A floor length anarkali suit is a traditional form of Indian ethnic wear that is sported by women across India as well as certain South Asian countries as well. Also, known as Floor Sweeping Anarkali, this suit comprises a long, floor length kurti that is always paired with a churidar bottom. A dupatta is also draped with this outfit. The kurti of this outfit is usually quite fitted around the chest and waist and then flairs out to form a flowing skirt. These suits can be made from a variety of fabrics such as crepe, velvet, cotton silk, silk, georgette and even chiffon.
Origin & History
Floor length anarkalis date back to the Mughal era. This outfit was originally worn by Mughal royalty amongst both men and women. These women originally used fabrics like Katan silk to create their garments. Known for their lavish lifestyles, the royal Mughal women would only wear their outfits once and then would discard them by giving them away to their handmaids or other servants. This is how the trend started to trickle into Indian society.
There are various theories as to where the name of this suit originates from however, the most popular one is that it was worn primarily by a slave named Anarkali who came from Iran and had an affair with Prince Salim. Due to her unparalleled beauty and the grace of the attire, the suits became extremely popular and were adopted by the royal Mughal women almost instantly. They were named after her. The name translates into ‘pomegranate blossom’.
Sources of Inspiration
The floor length anarkali suit is inspired by the Mughal attire of old. While the original items could also be calf length, the floor length anarkalis are named because of the length of the kurta denoted by it. Like most clothing that comes from a Persian background, floor length anarkalis have their own sets of motifs and patterns that are traditionally used the most. Mostly, these motifs and patterns are inspired by nature so one can find various suits with floral embroidery, vines, and peacocks and so on. Of late, however, more abstract patterns are being incorporated into the look as well.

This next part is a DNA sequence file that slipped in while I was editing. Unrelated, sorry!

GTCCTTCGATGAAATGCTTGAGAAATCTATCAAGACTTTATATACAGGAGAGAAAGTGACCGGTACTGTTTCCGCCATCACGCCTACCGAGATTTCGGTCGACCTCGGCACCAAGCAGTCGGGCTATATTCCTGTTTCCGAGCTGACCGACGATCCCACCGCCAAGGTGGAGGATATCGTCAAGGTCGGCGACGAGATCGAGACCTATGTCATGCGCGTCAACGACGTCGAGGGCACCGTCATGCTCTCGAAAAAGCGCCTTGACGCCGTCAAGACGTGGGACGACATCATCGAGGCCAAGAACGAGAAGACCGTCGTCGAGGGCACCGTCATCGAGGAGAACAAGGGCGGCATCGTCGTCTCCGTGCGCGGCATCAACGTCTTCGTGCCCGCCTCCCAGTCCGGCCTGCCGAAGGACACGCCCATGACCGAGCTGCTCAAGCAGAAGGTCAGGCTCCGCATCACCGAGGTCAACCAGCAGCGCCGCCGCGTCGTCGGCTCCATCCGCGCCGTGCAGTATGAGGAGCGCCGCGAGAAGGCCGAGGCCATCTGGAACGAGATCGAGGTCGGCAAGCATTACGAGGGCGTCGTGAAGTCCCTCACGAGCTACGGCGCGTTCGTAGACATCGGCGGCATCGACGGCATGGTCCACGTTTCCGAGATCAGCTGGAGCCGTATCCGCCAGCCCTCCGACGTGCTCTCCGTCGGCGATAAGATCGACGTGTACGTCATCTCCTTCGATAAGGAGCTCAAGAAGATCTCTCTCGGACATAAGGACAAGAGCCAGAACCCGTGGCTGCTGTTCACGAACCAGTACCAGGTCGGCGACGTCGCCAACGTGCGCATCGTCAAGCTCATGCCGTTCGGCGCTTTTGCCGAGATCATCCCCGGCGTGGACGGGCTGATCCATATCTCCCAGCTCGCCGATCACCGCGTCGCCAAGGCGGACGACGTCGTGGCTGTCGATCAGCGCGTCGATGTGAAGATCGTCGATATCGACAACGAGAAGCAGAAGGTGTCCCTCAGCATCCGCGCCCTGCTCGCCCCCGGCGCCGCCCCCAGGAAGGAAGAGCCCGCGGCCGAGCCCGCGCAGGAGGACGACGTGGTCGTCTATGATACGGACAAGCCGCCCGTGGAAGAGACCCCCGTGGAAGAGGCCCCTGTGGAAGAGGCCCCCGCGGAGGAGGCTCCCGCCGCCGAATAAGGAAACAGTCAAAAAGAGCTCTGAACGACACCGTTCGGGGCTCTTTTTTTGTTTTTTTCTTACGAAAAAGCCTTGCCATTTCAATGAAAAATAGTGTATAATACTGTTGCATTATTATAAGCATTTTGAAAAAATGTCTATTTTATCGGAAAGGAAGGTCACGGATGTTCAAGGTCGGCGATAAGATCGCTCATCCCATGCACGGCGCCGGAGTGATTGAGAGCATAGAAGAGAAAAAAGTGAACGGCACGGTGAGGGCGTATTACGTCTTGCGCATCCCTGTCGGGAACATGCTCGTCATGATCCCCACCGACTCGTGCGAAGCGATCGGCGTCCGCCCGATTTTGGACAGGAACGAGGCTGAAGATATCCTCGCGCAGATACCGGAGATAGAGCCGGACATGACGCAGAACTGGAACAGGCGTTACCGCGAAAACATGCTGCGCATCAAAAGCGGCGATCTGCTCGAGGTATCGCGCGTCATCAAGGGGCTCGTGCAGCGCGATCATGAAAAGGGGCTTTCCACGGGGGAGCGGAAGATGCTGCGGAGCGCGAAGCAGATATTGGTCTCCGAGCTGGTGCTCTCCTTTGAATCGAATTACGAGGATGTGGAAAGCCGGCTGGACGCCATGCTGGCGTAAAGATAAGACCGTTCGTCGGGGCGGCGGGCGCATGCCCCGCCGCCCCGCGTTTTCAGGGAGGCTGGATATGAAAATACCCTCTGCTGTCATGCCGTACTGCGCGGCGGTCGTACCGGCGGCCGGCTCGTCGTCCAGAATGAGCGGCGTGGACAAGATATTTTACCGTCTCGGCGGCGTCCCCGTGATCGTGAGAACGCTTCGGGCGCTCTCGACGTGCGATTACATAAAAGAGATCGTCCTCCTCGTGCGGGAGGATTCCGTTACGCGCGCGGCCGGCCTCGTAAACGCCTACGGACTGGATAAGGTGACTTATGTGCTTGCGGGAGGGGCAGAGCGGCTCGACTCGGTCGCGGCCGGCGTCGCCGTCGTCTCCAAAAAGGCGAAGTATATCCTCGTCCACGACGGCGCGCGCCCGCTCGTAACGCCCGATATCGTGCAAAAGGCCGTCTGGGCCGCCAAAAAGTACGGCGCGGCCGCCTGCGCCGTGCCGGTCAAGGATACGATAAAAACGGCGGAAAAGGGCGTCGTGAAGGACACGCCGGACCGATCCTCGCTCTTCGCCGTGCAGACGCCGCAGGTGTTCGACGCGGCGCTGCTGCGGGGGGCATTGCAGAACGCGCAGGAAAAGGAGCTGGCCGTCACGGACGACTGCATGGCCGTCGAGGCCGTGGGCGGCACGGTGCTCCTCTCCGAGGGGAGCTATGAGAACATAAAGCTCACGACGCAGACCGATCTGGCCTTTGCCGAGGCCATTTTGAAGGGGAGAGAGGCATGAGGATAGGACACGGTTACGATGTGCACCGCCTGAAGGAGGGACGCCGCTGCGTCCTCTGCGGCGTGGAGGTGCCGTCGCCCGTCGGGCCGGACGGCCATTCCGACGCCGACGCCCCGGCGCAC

Another strain of inspiration for the floor length anarkalis lies in the fact that these garments were initially made for royalty which then permeated to the commoners. Therefore, this type of churidar kameez is made keeping festive and grand occasions in mind. Floor length anarkalis are not meant as daily wear in India.
Traces of yet another traditional garment can be seen in the floor length anarkali. The abaya, which is an outer jacket that is worn by women from the Islamic community, follows similar principles in terms of the length of the garment and its fall from the waist down. Although, floor length anarkalis can have flared skirts, those inspired by the abaya have less of a flare and flow straighter.
Floor length anarkalis were originally hand stitched but can also be made by using a machine. Mostly, the embroidery done on this outfit is done by either method, depending on the material or the fabric that is used to create this garment in the first place.
Style & Variety